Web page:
Sign & Digital UK 2019 hosted the UK unveilings of a number of new products for the wide-format market.
With more than 185 exhibitors, the show floor was filled with the latest technology for the sign and display market.
Canon’s stand was headlined by the new Océ Arizona 1300, the company’s first LED flatbed, available in a range of bed sizes and colour configurations. It was made available to market in February and made its first UK showing at the show this week (2-4 April).
“We have had a lot of conversations around the new Océ,” Canon marketing consultant Rita Starcenko told PrintWeek at the show. “It is unique in the Canon portfolio as our first LED machine, but it also has the appeal of our Xpert pre-press software that allows users to upload templates from previous jobs for repeat customers.
“A lot of our chats have been with the usual suspects – signmakers, POS, retail and so on. We await a summary of our leads, but it is looking very good as anything you can do to improve productivity is always welcome in the market.”
Roland DG was on hand with new additions including its second-generation VG2 printer/cutters and the LEF2-200 benchtop flatbed system to address the transitory market of commercial printers considering large-format options for their shop floors.
“Our dealers are taking orders at the show as we speak,” said head of sales Rob Goleniowski. “Visitors love the focused approach of our stand on the machines as we explain and qualify what they can do for their businesses.
“I think the feeling is that customers new to large-format want more bang for their buck and so we are emphasising our kit’s versatility, as well as its ability to reduce turnaround times and quantities.”
Long-time Roland customer and owner of the Vinyl Guys in Dudley Alex Liggett was working the manufacturer’s stand to talk about his own moves towards in-house print production having got his own business off the ground with a TrueVis SG-540 printer/cutter in 2016.
He said: “I was working out of my bedroom and outsourcing print. Everyone I spoke to was very passionate about Roland – I was drawn in by their warranties and customer service and they have never let me down.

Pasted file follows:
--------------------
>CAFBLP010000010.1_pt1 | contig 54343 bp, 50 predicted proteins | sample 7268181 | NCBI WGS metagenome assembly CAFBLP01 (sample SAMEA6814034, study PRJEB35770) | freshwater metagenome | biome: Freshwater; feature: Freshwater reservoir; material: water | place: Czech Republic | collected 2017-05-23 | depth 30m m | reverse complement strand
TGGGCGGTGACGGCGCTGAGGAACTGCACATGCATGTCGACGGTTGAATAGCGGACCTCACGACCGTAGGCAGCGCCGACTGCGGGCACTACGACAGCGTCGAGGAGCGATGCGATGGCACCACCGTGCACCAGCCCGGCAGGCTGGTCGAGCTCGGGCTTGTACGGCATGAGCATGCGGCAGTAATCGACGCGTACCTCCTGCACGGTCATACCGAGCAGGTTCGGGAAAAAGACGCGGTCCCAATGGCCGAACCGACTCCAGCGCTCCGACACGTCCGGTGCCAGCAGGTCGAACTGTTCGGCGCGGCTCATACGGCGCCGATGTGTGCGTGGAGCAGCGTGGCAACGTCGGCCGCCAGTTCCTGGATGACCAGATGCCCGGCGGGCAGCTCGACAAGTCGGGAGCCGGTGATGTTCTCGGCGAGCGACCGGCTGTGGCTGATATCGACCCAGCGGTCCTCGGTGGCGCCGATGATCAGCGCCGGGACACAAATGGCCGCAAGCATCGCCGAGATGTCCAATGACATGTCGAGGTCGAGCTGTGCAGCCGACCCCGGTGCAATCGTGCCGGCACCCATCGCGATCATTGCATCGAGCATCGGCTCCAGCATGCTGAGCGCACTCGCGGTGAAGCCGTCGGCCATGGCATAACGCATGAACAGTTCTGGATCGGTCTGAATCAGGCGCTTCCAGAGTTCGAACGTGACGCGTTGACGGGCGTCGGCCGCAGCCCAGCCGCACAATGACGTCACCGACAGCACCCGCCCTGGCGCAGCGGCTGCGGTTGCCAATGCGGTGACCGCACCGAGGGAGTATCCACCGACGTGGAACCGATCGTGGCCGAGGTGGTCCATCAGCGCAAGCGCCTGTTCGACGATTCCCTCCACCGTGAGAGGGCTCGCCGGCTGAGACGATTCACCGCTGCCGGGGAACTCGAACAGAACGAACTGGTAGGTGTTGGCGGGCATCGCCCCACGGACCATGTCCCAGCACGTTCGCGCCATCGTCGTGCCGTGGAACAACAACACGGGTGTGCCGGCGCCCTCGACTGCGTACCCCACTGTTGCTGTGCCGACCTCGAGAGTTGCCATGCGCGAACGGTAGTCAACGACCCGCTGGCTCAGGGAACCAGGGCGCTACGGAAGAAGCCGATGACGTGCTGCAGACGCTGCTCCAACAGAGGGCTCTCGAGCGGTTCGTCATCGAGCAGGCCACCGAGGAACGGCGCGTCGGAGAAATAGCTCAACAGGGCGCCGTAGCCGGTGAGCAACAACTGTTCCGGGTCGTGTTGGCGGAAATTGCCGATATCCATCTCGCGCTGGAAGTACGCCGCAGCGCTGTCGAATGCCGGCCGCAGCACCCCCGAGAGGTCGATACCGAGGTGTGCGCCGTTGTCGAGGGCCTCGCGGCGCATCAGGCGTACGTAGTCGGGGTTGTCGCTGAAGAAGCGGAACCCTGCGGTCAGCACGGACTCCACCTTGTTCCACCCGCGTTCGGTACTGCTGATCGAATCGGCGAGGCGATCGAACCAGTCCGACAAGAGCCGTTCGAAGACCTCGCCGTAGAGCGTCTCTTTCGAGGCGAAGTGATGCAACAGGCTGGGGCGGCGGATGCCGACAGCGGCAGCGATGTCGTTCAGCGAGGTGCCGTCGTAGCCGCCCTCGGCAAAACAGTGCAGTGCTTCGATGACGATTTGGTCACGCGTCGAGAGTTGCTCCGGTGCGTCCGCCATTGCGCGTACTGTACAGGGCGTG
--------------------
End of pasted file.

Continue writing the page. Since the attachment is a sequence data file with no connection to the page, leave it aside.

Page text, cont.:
“I am talking to a lot of people who are in similar positions to where I was, running eBay stores and independent businesses out of their bedrooms, and it’s great to show them the possibilities of investment in person.”
At the Ricoh stand, the highlight among its host of new machinery was the Ri 1000 direct-to-garment (DTG) printer which has replaced its Ri 3000 device. It also showed the Pro TF6250 UV flatbed and the Latex Pro L5100 series announced last autumn.
“Most of my conversations have been based around DTG,” said senior product marketing manager Beata Ulman. “I have spoken to potential clients like universities and companies supplying things like personalised bags to schools – a lot of interesting possibilities.
“It all goes back to our global strategy of ‘ignite’ and one of the pillars of that is to grow our market share and develop within the signage space, so our machines are helping to do that.”
InkTec was pushing its own new additions, the LXi6 and LXi7 eight-channel roll-to-roll LED-UV flatbed printers which were made commercially available in January.
“There has been a lot of interest from producers of soft signage, banners and indoor graphics,” said head of sales Ben Woodruff. “I think we are filling a void by introducing a product in a market space where some people had been priced out before.
“Our key thing is value for money and it is important to introduce these new possibilities to people who might not have been able to consider them before.”